Entry Requirements - Visas
British Passport holders do not require visas to visit Antigua and Barbuda. On entry, you are granted a stay of one month. If you wish to stay longer, you must apply and pay for an extension of stay through the Antigua and Barbuda Immigration Department. It is an offence to overstay the entry period or to work without a work permit.
You should note that the private medical clinic, Adelin, will not accept medical travel insurance as payment for treatment. You must pay a deposit (US$4,000 in October 2007) via a credit card before treatment will be given. If funds deposited exceed the cost of the treatment, a refund will be given. Before being treated at Adelin you should check if your insurance company is willing to cover the cost of treatment. If not, you will need to use the General Hospital.
Dengue fever is common across the Caribbean and can occur throughout the year. Dengue is a mosquito-borne infection that can cause a feverish illness associated with headache, muscle aches and pains, and rash. Some cases of dengue are severe. Dengue can be prevented by avoiding being bitten by the disease-carrying mosquitoes that feed predominately during daylight hours. For more information on prevention, see the National Travel Health Network and Centre website: http://www.nathnac.org/pro/factsheets/dengue.htm.
You should exercise normal precautions to avoid exposure to HIV/AIDS. For more general information on how to do this see HIV and AIDS.
You should seek medical advice before travelling to Antigua & Barbuda and ensure that all appropriate vaccinations are up-to-date. For further information on vaccination requirements, health outbreaks and general disease protection and prevention you should visit the websites of the National Travel Health Network and Centre (NaTHNaC) and NHS Scotland’s Fit for Travel or call NHS Direct on 0845 46 47.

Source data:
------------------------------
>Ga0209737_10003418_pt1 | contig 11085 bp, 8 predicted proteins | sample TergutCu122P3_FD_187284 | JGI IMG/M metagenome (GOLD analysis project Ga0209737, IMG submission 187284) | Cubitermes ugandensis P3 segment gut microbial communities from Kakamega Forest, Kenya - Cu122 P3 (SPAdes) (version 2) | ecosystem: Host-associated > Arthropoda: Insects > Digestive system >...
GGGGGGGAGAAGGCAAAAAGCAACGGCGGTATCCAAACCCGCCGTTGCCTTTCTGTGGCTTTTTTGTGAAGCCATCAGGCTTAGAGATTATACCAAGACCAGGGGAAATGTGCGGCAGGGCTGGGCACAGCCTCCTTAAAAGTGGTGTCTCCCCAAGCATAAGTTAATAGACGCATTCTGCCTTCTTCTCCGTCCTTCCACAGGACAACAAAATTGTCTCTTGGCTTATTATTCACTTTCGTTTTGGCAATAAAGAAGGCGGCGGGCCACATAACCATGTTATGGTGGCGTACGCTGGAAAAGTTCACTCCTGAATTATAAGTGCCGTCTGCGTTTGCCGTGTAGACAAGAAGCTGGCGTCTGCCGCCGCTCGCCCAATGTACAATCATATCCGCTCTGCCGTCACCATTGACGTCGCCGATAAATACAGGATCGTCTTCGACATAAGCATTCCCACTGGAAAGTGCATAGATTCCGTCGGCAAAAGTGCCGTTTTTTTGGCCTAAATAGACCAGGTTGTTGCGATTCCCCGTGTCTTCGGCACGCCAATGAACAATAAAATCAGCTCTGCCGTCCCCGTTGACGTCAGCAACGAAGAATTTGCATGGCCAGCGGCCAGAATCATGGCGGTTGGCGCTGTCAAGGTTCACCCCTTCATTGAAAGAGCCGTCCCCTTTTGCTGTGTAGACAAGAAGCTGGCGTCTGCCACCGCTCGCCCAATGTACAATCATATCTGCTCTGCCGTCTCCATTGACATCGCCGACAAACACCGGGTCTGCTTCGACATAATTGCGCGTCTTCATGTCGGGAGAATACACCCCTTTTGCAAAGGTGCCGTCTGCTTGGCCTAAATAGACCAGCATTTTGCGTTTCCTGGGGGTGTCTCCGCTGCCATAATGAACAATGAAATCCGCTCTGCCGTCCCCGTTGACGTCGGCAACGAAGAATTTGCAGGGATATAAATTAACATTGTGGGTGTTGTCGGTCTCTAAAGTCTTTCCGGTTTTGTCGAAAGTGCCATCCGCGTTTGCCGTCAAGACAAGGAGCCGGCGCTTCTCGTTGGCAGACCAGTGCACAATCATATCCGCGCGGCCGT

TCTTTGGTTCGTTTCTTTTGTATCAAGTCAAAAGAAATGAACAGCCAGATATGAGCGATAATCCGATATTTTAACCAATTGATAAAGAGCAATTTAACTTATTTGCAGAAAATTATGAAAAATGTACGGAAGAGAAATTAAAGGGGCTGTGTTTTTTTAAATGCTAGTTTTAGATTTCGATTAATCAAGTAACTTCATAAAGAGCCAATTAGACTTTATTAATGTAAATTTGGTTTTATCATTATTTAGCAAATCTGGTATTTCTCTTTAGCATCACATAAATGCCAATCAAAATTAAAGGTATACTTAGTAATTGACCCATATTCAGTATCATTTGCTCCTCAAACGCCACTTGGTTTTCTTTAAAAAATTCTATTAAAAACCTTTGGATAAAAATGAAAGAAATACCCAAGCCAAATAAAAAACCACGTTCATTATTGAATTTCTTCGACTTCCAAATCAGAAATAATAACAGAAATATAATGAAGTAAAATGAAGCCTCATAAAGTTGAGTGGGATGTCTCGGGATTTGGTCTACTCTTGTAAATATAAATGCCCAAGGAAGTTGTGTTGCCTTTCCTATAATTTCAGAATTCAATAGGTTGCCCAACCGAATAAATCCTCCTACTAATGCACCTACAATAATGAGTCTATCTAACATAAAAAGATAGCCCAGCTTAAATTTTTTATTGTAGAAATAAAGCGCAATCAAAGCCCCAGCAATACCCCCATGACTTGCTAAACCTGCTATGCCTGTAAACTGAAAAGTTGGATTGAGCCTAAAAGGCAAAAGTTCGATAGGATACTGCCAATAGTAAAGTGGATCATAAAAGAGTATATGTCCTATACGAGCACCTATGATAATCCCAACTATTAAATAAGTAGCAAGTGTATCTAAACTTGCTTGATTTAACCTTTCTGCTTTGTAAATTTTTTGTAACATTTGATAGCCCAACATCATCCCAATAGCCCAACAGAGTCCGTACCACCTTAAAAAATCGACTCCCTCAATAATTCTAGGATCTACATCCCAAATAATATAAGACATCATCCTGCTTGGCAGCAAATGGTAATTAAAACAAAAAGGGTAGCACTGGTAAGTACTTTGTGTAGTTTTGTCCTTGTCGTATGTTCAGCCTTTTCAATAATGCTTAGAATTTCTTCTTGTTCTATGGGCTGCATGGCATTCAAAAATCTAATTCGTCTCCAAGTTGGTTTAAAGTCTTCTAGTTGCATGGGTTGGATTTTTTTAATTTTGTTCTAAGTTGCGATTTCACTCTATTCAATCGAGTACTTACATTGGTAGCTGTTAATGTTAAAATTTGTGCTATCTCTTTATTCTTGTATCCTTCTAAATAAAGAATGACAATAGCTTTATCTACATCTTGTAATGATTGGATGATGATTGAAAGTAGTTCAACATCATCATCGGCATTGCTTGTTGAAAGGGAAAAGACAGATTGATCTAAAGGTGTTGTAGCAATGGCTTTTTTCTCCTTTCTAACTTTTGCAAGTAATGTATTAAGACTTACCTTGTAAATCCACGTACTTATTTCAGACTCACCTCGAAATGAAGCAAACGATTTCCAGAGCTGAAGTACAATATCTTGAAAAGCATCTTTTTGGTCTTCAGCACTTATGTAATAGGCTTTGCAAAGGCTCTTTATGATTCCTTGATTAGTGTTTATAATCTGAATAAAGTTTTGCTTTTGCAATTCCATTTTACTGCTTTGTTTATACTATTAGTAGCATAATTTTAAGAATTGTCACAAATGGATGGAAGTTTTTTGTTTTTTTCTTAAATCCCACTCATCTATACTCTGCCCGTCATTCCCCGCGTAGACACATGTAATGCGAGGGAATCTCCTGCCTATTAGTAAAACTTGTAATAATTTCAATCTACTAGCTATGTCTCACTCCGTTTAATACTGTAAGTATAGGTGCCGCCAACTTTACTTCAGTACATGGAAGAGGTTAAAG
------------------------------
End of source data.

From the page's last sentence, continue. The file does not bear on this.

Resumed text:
See travel health and pandemic and avian influenza.
Natural Disasters - Hurricanes
The hurricane season in the Caribbean normally runs from June to November. You should monitor local and international weather updates from the World Meteorological Organisation and the US National Hurricane Centre. For more general information see Tropical Cyclones.
General - Insurance
You should obtain comprehensive travel and medical insurance, which includes medical evacuation by air ambulance, before travelling. Be especially careful about cover for recurring illnesses, as this may not be included in all insurance policies. You should check any exclusions, and that your policy covers you for all the activities you want to undertake. For more general information see travel insurance.
If things do go wrong when you are overseas then see when things go wrong.
The passport service for British nationals in Antigua and Barbuda has now moved from Barbados to the UK Passport Service Centre for the Americas and Caribbean in Washington D.C. (http://ukinusa.fco.gov.uk/passports).
If you are applying for a renewal of you UK passport and you are in Antigua and Barbuda, your application, with the appropriate passport fee plus a return courier fee of US$21, should be sent direct to:
The UK Passport Service for the Americas and Caribbean
19 Observatory Circle, NW
Washington, DC 20008
The British High Commission in Bridgetown will continue to issue Emergency Passports for people who have lost their passports and who have an urgent need to travel to the UK.